Student Development Specialist
The Student Development Specialist is responsible for advising and teaching the first-year seminar to students in the General Studies Program, a highly supportive academic program serving approximately 110 selected first-year students annually.
The Specialist teaches three to four, or as necessary, sections of the 1-credit General Studies first-year seminar, GENS 1101, in the fall semester and three to four, or as necessary, sections of GENS 1102, in the spring semester. The Specialist guides students as they complete the requirements of the General Studies Program and transition into a college or into the Explore Program for Undeclared Students, ideally at the end of their second semester.
The Specialist plays a key role in supporting the University’s mission of providing opportunities for students with potential to be successfully enrolled and retained at Northeastern University.
Under the supervision of the General Studies Director, the Student Development Specialist advises students in his/her/their first year seminars, as well as those students who continue in the program for a third, and very occasionally, a fourth semester. Advising is done in keeping with developmental learning strategies for first-year university students.
The approach is developmental and holistic, focusing on the “whole student.” Additionally, Specialists model/encourage students to develop their ability to self-advocate and problem-solve. The GSP Student Development Specialist works closely with the students to ensure that they achieve the academic success necessary to clear the GSP and transition into an appropriate destination college or the Explore Program for Undeclared Students. In order to support the University’s mission to retain students, Specialists also serve as “persistence specialists” for those students who struggle academically and whom would benefit from additional time and attention.
Specialists participate in planning and executing a variety of GSP programming, e.g., coordinating peer mentoring, developing curriculum and activities for the first-year seminars, and connecting students with appropriate major exploration activities. Administrative duties associated with monitoring academic progress and sophomore matriculation are also a required piece of the Specialist’s job.
Problems and Unique Challenges
The Specialist position requires both strong teaching (preferably in the field of writing/English) and advising skills. The GSP requires working with students from diverse backgrounds. The population includes student-athletes, international students, first-generation college students, and military veterans. Because the GSP students have a wide range of learning styles, abilities and expectations, Specialists must be flexible, nimble, and patient. While the Specialist is the primary advisor to the GSP students, significant numbers of students work with an additional advisor/office, including the Learning Disability Resource Center, Student Athlete Support Services, or the Opportunity Scholarship Programs.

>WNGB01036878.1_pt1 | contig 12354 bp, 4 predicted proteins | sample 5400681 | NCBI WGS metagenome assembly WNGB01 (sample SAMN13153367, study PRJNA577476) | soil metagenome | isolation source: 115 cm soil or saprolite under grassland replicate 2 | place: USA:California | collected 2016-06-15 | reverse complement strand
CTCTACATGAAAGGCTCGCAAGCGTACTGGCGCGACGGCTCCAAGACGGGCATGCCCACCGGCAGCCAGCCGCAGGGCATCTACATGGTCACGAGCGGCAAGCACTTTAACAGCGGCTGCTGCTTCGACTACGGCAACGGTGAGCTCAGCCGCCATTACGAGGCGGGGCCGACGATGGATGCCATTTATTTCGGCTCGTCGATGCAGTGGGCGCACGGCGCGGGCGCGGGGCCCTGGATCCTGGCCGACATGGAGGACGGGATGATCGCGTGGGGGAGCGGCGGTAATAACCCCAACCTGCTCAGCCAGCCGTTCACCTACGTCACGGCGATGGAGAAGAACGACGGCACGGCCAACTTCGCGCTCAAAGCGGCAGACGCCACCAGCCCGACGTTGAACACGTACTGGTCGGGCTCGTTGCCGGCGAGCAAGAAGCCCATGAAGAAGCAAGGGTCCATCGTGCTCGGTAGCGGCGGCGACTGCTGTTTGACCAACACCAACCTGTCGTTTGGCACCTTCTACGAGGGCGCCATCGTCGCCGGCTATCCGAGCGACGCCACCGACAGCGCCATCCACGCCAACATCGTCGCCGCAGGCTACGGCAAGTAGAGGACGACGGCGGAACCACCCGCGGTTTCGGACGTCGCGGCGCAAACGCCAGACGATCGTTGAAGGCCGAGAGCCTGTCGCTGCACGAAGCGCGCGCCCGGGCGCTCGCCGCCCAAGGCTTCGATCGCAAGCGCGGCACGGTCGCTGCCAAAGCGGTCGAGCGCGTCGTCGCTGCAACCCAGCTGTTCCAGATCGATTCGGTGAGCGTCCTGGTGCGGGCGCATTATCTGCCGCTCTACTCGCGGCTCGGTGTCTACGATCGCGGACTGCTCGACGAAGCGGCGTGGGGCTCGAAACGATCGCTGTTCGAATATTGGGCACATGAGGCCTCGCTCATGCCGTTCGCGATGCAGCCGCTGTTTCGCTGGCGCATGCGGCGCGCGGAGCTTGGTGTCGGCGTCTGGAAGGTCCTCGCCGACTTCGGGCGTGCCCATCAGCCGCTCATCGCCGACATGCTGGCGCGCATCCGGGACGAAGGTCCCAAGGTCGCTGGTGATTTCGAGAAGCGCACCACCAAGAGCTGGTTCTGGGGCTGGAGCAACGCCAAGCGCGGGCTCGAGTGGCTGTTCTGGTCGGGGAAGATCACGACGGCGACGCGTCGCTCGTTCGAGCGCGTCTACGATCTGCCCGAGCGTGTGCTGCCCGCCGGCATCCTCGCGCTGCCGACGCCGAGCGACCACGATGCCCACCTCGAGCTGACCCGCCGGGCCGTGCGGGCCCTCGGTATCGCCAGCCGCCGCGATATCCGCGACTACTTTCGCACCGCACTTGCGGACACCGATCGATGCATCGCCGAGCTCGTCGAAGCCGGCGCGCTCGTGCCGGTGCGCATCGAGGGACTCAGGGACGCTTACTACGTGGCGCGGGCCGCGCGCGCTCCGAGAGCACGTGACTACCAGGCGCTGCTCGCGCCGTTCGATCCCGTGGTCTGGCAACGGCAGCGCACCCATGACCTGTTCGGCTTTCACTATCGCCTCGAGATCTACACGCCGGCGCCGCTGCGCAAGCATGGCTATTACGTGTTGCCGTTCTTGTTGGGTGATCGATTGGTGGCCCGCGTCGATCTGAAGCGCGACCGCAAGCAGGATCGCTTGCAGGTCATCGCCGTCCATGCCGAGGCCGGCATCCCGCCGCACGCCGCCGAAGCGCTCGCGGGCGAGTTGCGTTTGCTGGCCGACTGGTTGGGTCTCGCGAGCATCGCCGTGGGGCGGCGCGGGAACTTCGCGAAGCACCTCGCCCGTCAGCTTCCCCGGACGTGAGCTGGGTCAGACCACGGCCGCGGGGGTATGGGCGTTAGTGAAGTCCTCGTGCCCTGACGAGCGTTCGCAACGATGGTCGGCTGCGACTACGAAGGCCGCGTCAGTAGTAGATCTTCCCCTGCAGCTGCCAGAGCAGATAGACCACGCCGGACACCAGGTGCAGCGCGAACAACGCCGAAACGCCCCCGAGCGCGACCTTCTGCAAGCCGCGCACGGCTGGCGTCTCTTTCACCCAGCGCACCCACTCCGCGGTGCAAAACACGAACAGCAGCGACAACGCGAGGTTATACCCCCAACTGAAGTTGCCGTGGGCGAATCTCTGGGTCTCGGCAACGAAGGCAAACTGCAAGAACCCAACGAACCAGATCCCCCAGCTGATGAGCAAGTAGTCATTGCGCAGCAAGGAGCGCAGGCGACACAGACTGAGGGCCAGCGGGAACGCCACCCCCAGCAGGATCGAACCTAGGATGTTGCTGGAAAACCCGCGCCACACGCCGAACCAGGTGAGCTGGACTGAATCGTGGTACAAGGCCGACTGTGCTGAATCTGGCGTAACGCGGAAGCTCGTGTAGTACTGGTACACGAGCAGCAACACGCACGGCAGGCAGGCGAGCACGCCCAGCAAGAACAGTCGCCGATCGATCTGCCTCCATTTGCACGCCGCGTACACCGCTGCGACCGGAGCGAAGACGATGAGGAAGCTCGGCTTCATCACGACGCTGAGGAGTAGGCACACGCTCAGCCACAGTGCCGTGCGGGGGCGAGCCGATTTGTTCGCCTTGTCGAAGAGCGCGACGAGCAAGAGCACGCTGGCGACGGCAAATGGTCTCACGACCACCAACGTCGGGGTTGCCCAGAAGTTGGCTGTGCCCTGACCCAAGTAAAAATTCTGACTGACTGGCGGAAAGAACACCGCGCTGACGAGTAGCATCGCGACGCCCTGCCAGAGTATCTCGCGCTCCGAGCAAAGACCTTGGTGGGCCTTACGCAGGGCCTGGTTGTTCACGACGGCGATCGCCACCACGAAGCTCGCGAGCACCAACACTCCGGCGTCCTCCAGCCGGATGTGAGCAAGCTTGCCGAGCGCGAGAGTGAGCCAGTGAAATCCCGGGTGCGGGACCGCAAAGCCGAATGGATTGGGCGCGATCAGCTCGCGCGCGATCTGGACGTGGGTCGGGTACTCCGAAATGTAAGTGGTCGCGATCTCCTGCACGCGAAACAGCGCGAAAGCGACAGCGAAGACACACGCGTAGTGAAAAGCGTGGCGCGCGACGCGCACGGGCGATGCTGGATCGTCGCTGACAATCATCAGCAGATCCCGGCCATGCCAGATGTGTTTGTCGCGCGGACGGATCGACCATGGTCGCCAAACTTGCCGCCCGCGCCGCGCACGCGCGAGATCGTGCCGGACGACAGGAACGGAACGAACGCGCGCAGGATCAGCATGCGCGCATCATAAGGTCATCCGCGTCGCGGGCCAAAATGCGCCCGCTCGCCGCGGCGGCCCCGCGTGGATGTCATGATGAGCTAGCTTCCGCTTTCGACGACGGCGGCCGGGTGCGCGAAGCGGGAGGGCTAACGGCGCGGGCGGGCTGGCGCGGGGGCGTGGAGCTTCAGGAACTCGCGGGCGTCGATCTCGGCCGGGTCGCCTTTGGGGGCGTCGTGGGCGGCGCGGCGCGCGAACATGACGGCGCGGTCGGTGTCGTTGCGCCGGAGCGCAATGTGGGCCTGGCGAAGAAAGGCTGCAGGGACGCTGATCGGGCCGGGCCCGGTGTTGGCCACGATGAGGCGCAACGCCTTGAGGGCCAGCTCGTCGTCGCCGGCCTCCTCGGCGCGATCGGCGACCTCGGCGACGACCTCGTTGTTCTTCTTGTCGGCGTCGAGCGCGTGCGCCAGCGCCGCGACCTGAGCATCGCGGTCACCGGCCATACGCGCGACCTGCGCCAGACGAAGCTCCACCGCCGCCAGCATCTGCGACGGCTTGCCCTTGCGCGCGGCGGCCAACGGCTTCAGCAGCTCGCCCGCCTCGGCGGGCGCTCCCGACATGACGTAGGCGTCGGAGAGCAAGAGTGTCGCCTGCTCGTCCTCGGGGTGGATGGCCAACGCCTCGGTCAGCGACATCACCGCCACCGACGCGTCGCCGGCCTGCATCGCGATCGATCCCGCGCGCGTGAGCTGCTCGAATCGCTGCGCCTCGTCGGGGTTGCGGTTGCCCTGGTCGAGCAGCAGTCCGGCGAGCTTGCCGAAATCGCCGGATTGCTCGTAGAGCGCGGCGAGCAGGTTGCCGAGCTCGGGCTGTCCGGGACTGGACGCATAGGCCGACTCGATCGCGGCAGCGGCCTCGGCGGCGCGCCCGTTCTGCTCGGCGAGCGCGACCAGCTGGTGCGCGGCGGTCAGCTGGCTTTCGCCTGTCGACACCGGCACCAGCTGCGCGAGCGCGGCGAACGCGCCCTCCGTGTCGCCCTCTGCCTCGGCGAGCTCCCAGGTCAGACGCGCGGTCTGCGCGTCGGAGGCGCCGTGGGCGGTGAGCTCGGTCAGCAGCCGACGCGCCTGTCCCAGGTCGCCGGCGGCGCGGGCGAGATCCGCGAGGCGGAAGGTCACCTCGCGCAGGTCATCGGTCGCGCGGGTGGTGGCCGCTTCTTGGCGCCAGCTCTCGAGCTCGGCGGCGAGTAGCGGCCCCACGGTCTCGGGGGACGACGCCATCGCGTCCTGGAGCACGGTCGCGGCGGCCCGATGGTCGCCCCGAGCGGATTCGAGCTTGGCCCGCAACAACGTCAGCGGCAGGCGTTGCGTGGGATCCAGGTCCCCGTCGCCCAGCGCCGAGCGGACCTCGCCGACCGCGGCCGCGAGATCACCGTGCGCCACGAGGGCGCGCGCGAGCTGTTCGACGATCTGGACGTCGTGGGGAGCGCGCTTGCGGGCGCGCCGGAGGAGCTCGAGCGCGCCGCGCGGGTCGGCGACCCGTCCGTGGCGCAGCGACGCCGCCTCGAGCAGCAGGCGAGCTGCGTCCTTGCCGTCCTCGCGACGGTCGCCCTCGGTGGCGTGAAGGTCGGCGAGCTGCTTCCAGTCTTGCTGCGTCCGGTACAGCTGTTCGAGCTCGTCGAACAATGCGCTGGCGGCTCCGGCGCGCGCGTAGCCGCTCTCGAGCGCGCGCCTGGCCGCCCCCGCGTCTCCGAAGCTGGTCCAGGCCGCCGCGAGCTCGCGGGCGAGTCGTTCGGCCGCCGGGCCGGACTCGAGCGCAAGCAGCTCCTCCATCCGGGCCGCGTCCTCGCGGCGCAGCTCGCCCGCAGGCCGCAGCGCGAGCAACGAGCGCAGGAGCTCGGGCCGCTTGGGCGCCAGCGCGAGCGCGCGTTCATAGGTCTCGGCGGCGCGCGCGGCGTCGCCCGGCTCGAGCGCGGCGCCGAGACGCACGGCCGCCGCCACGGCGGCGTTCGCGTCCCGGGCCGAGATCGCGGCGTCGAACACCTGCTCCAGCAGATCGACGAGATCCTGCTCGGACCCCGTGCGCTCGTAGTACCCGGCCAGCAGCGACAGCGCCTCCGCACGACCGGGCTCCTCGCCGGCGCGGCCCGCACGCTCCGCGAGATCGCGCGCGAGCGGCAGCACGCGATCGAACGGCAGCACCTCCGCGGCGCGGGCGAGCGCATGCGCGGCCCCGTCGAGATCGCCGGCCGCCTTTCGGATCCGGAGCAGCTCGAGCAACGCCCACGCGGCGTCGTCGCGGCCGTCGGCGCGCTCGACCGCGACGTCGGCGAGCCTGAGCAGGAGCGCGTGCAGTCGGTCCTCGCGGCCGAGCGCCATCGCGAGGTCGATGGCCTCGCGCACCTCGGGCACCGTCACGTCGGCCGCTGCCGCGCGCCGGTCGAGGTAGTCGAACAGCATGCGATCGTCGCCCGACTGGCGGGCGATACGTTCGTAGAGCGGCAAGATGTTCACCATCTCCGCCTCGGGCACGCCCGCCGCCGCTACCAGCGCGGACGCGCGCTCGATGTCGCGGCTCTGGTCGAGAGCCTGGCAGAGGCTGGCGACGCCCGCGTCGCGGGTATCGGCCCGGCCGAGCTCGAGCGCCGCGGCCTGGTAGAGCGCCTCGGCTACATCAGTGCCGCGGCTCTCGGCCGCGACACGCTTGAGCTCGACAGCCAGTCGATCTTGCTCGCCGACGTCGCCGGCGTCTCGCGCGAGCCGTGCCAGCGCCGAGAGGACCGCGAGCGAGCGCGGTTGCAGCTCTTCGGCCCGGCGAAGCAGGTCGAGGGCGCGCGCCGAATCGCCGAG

Specialists need to be in close communication with these additional partners and be aware of policies that may impact students. There is also a higher level of parent involvement in this program. A number of students are children of NU employees, children with parents living outside of the United States, or children of potential “friends” of the University.
The Student Development Specialist needs to be extremely tactful and patient in dealing with students, as well as their parents, always keeping in mind the ultimate goal of helping students successfully complete the program in accordance with University standards. The Specialist also needs to draw on resources and offices from across the University, including: college advisors, the Disability Resource Center, Student Athletic Support Services, Advancement, Peer Tutoring, Career Design, etc., in order to provide the best quality advising and guidance to the students. GSP students may matriculate to any one of the seven NU colleges, so Specialists must be knowledgeable of current curriculum and change of major (entry) requirements across the University. They must also establish contacts within the colleges to gain access to restricted courses, and to ensure smooth transitions for students into the majors.